PS 62-197 - Habitat use of reintroduced fishers with respect to trophic relationships

Thursday, August 10, 2017
Exhibit Hall, Oregon Convention Center
Mitchell A Parsons, School of Environmental and Forest Sciences, University of Washington, Seattle, WA and Laura R. Prugh, School of Environmental & Forest Sciences, University of Washington, Seattle, WA

Fishers (Pekania pennanti) are a species of conservation concern in the western United States and reintroductions have become a common strategy in restoring fishers to their historic range. In winter 2015, Washington Department of Fish and Wildlife and their collaborators began a fisher reintroduction program in the South Cascades of Washington. While habitat use with respect to forest vegetation and structure has been well studied in fishers, little is known about how prey availability and distribution of other carnivores influence fisher habitat use. However, as mesopredators, both these factors likely are important in fisher habitat selection. Our goal was to assess mammalian prey availability and carnivore distributions in the fisher reintroduction area, and how these attributes vary with habitat characteristics and forest management practices. We used small mammal trapping to measure mouse, vole and chipmunk density, index surveys to measure squirrel and hare relative abundance and remote cameras to document carnivore distributions to assess how forest management and habitat characteristics influence prey and carnivore distributions. When combined with telemetry locations from the fisher reintroduction project, these data will allow land managers to develop practices to improve habitat for fishers in the reintroduction area with regard for the trophic relationships of fishers.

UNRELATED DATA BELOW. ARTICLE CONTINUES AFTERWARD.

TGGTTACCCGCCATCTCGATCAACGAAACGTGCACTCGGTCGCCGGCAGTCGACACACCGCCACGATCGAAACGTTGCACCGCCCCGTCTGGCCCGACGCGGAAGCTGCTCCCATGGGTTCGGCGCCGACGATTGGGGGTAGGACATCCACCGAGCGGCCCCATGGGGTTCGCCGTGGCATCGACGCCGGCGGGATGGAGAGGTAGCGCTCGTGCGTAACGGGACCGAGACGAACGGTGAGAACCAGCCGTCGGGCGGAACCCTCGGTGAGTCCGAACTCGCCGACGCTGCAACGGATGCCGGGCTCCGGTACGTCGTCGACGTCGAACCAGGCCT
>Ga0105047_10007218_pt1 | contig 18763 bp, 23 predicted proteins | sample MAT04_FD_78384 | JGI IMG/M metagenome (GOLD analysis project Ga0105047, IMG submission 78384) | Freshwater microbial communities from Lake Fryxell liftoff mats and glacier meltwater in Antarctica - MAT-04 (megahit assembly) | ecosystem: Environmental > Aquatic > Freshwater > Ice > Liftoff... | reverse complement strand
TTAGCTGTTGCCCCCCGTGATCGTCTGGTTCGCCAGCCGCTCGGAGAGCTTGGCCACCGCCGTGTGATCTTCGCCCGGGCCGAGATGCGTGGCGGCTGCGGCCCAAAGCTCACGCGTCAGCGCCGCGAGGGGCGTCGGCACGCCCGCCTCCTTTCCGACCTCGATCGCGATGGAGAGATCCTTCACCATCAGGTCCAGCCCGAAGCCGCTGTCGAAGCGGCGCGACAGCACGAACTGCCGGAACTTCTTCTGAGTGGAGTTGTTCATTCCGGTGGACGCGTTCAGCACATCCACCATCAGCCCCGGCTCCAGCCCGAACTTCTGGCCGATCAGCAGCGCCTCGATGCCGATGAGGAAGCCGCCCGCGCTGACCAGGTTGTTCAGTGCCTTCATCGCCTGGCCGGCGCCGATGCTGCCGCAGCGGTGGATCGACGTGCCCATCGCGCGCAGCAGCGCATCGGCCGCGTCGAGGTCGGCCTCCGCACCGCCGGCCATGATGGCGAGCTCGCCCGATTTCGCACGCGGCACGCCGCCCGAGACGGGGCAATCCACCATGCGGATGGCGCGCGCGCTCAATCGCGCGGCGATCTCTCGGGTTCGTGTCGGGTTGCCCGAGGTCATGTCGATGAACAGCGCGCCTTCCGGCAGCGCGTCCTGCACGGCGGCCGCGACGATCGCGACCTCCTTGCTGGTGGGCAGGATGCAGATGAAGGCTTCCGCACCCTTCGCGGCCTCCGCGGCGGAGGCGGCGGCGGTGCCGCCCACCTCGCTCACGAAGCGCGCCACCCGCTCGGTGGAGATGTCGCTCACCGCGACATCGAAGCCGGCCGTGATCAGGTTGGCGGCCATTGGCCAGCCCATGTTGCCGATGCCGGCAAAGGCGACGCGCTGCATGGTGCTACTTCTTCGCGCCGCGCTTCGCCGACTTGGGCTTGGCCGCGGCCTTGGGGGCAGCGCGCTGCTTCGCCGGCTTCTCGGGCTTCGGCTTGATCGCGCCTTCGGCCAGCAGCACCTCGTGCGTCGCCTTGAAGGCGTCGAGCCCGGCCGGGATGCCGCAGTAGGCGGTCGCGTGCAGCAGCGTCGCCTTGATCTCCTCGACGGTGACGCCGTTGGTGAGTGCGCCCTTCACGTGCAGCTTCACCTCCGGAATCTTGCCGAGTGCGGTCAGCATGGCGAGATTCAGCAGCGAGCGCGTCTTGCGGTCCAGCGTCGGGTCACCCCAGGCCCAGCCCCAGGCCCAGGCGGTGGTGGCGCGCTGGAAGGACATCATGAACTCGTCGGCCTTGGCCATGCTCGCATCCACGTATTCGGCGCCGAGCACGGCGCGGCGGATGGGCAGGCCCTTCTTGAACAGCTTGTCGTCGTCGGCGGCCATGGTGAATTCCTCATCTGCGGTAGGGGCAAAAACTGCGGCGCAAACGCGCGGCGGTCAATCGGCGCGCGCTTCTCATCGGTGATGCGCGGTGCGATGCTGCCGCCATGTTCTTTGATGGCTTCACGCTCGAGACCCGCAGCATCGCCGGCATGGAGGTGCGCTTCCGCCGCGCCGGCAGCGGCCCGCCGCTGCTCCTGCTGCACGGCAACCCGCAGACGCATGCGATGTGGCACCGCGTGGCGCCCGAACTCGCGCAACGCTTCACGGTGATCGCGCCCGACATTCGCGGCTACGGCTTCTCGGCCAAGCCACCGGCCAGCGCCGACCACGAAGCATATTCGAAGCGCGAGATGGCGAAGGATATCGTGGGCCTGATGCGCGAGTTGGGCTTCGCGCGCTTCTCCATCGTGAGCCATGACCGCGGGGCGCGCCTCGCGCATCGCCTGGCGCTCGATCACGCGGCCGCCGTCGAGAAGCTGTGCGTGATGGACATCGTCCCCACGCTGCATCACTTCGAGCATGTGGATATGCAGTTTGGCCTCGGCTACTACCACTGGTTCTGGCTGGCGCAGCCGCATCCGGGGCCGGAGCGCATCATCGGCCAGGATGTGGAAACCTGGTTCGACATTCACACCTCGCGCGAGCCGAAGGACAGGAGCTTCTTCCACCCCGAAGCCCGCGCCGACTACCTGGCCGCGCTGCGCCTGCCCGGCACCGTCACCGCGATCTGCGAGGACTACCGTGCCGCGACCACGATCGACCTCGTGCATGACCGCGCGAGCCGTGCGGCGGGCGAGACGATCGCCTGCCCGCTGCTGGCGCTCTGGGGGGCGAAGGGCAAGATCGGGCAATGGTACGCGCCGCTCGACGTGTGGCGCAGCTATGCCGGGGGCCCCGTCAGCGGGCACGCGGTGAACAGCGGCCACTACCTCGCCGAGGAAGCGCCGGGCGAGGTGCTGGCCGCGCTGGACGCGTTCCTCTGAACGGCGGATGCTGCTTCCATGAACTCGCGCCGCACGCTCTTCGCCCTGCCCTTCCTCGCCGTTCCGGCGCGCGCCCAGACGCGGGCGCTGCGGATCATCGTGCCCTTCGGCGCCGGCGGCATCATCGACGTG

Preliminary data suggest that mouse and vole density increases with stand age and woody debris, squirrel abundance increases with elevation and open understory conditions, and snowshoe hare abundance is maximized in young stands with high tree density. These variable responses highlight the need for information on diet of fisher for making management decisions. Occupancy modeling of remote camera data suggests that fishers select for stands with high basal area while coyotes and bobcats negatively responded to increases in average tree diameter. These selection patterns may result in avoidance between fishers and two potential predators in the South Cascades.